Taxi strike leaves commuters stranded

School girls are seen on the side of Louis Botha ave, a route Alexander taxi association (ATA) and Alexander Midrand Sandton taxi association (AMSTA) are contesting for against the Alexander school taxi organisation (ASTO). The associations having been involved fights over who can and cannot use the route, this week their case at the Wynberg magistrate court was postpone to July. Picture:Paballo Thekiso

School girls are seen on the side of Louis Botha ave, a route Alexander taxi association (ATA) and Alexander Midrand Sandton taxi association (AMSTA) are contesting for against the Alexander school taxi organisation (ASTO). The associations having been involved fights over who can and cannot use the route, this week their case at the Wynberg magistrate court was postpone to July. Picture:Paballo Thekiso

Published Oct 10, 2013

Share

KwaMhlanga, Mpumalanga - Hundreds of commuters between Mpumalanga and Gauteng have been left stranded following a stoppage by taxi operators, a Sapa correspondent reported on Thursday.

The Marapyane, Makata and Simunye taxi association stopped all trips between Marapyane village, outside KwaMhlanga, and Pretoria on Wednesday.

In a protest against the rival taxi association, Central Top 11, which they want to leave the area, they blocked the road between Pankop and Hammanskraal, but allowed buses and private vehicles passage.

“We don't make enough money anymore. The roads are empty and Central Top 11's being in the area is really killing us financially,” said the three associations' spokesman Jerry Maoka.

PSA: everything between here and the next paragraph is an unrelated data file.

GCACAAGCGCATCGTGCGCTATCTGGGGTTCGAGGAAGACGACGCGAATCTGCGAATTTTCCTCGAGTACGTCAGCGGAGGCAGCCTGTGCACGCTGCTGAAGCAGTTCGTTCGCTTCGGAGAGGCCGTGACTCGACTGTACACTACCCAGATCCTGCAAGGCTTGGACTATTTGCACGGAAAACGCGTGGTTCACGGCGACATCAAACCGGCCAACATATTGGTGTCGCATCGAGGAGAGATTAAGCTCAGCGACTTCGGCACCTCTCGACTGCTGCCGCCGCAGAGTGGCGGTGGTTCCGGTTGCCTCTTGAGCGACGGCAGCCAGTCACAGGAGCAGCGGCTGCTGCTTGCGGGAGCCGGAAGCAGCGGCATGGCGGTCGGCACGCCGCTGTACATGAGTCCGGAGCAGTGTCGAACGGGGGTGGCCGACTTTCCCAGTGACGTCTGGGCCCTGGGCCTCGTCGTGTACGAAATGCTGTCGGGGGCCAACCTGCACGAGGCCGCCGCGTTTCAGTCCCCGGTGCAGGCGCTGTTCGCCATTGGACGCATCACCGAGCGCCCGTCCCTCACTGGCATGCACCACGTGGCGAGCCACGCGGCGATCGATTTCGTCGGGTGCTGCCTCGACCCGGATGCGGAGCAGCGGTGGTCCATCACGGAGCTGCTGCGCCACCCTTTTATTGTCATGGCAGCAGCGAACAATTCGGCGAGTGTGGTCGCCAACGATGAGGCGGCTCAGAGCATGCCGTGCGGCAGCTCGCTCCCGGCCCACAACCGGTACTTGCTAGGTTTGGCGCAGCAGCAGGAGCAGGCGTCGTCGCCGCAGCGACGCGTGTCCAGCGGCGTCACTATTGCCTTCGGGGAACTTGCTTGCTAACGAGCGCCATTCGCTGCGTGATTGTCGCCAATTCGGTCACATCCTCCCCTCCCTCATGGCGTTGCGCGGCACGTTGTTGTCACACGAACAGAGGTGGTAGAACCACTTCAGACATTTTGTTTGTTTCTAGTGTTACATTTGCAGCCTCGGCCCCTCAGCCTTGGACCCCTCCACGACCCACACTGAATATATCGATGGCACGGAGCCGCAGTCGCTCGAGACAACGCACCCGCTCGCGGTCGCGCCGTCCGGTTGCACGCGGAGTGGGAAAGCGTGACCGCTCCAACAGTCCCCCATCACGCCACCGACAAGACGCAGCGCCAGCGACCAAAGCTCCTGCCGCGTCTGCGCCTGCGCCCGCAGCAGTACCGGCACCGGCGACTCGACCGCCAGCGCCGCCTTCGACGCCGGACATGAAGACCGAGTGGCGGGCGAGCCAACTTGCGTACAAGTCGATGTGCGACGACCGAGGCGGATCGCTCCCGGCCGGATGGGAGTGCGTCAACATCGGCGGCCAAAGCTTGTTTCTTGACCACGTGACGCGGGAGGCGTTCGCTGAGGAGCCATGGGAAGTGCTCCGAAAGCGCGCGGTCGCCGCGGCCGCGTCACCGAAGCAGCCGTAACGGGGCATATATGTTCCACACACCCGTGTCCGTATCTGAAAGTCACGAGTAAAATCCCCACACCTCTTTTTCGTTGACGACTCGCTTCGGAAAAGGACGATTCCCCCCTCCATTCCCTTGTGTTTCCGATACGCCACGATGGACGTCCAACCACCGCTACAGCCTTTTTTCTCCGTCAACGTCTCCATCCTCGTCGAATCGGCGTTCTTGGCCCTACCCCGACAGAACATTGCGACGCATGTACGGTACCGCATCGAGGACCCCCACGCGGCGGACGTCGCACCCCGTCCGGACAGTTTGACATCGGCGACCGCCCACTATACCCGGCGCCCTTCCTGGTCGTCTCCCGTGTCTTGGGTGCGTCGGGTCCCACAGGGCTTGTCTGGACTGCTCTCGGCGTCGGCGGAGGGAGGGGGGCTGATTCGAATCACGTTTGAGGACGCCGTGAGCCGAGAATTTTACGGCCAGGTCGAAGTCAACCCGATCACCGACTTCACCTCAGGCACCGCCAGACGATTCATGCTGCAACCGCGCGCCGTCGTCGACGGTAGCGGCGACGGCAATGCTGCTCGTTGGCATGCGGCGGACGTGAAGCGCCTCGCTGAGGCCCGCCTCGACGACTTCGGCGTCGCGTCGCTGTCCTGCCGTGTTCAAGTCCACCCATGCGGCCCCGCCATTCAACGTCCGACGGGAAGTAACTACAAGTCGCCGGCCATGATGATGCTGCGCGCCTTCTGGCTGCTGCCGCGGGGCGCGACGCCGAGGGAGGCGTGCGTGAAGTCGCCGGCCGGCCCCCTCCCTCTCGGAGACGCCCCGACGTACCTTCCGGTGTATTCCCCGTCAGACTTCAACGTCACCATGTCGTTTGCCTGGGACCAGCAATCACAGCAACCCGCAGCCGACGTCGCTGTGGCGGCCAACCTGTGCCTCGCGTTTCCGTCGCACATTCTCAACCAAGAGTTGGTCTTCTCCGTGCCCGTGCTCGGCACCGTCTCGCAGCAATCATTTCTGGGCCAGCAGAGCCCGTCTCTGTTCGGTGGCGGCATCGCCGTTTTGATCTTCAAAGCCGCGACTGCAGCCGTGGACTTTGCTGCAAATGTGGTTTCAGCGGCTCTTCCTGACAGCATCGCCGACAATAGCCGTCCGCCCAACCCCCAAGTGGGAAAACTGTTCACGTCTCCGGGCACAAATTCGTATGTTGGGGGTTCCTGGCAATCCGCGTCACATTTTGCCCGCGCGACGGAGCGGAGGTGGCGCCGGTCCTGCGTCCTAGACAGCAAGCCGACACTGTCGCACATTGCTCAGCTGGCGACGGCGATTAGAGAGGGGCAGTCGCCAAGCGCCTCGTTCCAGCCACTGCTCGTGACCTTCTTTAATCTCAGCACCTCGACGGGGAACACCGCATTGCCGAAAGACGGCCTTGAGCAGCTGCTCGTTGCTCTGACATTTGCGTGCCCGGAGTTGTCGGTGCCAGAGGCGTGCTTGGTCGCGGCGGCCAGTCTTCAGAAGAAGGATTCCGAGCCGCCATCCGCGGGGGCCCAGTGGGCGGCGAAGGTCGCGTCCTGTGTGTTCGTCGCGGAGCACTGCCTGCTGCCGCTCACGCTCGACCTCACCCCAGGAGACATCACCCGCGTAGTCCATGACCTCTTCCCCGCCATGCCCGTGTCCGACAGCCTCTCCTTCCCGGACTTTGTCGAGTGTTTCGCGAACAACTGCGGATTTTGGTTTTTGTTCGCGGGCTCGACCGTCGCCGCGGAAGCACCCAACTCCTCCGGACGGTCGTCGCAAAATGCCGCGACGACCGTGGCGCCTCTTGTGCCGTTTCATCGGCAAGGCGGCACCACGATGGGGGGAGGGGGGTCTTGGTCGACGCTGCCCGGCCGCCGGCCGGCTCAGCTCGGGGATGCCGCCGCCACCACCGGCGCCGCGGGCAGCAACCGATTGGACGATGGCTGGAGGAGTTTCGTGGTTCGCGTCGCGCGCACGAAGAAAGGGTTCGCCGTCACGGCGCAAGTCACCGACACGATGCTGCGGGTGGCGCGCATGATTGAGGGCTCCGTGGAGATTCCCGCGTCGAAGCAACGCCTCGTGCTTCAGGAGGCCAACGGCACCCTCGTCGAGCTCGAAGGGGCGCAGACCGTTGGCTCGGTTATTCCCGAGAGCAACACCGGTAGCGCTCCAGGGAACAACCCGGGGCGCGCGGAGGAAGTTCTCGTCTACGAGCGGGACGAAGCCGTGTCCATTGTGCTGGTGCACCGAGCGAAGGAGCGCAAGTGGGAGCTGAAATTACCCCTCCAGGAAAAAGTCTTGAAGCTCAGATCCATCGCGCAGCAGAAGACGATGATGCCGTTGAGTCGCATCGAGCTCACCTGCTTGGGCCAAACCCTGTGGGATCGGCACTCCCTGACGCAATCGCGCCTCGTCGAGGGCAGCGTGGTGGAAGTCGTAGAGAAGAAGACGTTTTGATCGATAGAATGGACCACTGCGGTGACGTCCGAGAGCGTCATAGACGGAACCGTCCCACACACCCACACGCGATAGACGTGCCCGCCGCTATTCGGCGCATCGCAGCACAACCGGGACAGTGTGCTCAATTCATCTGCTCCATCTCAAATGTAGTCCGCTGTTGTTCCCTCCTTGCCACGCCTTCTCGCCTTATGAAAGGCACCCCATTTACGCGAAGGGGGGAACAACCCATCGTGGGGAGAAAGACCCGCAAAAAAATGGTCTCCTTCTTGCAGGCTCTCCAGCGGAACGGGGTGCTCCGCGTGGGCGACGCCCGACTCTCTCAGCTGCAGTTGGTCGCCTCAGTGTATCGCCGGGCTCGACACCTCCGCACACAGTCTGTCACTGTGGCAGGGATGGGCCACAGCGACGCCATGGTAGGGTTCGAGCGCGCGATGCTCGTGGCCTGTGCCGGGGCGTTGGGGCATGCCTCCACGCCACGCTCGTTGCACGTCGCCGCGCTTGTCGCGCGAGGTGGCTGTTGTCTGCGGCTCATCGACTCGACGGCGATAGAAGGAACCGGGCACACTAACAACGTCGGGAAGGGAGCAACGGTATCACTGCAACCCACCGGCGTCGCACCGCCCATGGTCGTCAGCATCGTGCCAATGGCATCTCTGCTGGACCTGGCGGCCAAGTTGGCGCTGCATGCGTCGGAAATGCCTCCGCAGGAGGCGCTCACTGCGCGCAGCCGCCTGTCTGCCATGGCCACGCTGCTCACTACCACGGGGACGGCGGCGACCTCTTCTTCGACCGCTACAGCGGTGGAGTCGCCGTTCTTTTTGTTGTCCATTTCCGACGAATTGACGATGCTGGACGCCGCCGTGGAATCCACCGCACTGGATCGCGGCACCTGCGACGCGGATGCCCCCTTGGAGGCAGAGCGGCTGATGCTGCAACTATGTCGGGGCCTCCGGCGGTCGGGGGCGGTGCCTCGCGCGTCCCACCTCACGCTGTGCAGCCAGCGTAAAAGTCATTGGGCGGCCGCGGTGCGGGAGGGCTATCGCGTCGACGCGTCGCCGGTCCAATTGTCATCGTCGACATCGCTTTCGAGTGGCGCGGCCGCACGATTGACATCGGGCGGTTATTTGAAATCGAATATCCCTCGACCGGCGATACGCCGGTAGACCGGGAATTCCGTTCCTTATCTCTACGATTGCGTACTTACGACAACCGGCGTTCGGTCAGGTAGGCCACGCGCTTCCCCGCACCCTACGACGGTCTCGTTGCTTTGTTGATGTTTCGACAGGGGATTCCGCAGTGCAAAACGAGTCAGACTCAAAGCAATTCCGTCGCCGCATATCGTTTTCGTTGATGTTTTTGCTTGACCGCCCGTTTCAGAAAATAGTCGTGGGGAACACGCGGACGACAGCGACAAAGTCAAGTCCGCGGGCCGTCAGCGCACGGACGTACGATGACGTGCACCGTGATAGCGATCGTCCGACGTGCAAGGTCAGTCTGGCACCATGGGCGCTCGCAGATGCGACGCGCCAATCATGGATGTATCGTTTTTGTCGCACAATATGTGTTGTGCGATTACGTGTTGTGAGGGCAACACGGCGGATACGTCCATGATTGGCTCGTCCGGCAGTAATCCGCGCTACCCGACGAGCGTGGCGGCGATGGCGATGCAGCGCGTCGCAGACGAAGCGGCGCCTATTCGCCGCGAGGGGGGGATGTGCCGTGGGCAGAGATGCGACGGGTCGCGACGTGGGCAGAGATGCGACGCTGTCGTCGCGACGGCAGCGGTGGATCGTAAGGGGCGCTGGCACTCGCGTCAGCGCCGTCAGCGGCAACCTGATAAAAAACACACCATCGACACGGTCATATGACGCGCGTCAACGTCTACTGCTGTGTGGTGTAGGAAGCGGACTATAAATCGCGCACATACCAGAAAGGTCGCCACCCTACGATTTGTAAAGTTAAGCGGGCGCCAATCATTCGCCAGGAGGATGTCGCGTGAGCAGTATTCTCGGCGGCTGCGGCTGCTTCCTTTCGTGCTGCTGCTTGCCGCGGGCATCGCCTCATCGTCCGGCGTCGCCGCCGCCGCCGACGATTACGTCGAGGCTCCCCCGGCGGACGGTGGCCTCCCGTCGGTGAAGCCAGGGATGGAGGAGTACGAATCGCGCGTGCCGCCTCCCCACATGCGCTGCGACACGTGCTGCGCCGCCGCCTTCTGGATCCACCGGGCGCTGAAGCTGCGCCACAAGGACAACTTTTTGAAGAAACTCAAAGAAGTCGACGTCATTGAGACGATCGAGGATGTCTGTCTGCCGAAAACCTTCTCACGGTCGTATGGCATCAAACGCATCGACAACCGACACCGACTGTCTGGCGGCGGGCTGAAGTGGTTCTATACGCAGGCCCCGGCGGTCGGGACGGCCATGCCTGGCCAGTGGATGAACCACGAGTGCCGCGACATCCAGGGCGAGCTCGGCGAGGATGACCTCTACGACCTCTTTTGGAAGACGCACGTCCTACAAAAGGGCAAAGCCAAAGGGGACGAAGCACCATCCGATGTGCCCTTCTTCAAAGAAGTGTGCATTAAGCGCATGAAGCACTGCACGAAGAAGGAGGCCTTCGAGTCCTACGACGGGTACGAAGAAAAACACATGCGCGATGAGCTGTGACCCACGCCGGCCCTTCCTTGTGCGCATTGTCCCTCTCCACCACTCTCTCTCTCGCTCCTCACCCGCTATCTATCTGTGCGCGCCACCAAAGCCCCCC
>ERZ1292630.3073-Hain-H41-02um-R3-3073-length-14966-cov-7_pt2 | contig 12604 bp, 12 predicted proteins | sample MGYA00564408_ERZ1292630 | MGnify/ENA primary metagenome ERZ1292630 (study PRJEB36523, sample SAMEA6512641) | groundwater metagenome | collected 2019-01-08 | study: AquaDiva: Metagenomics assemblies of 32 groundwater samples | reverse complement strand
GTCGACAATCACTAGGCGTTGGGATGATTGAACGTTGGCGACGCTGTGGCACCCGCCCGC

The three associations have about 900 minibus taxis that ferry commuters from nine villages between Lefiso and Pankop.

Maoka said their differences with Central Top 11 started in 2010, but calmed when the provincial roads and transport department intervened.

He said Central Top 11 refused to share commuters with other associations operating in the area.

“Central Top 11 should offload passengers in our local ranks where local taxis will transport them into villages, but instead, they shoot straight to town and this leaves us broke. They must either work with us or leave our area,” said Maoka.

Central Top 11 secretary John Tseke said his association was trying to resolve the problem as soon as possible.

“We are in a meeting as we speak trying to resolve all the thorny issues,” he said.

Commuter Tumi Motau said the stoppage had to end.

“What is happening here is really bad. We hope whatever they are fighting for is resolved so that our lives can go back to normal.”

Sergeant Hastings Chaane said the police were monitoring the situation.

“It has been peaceful so far. We will continue monitoring the situation until it has been resolved,” he said.

Sapa

Related Topics: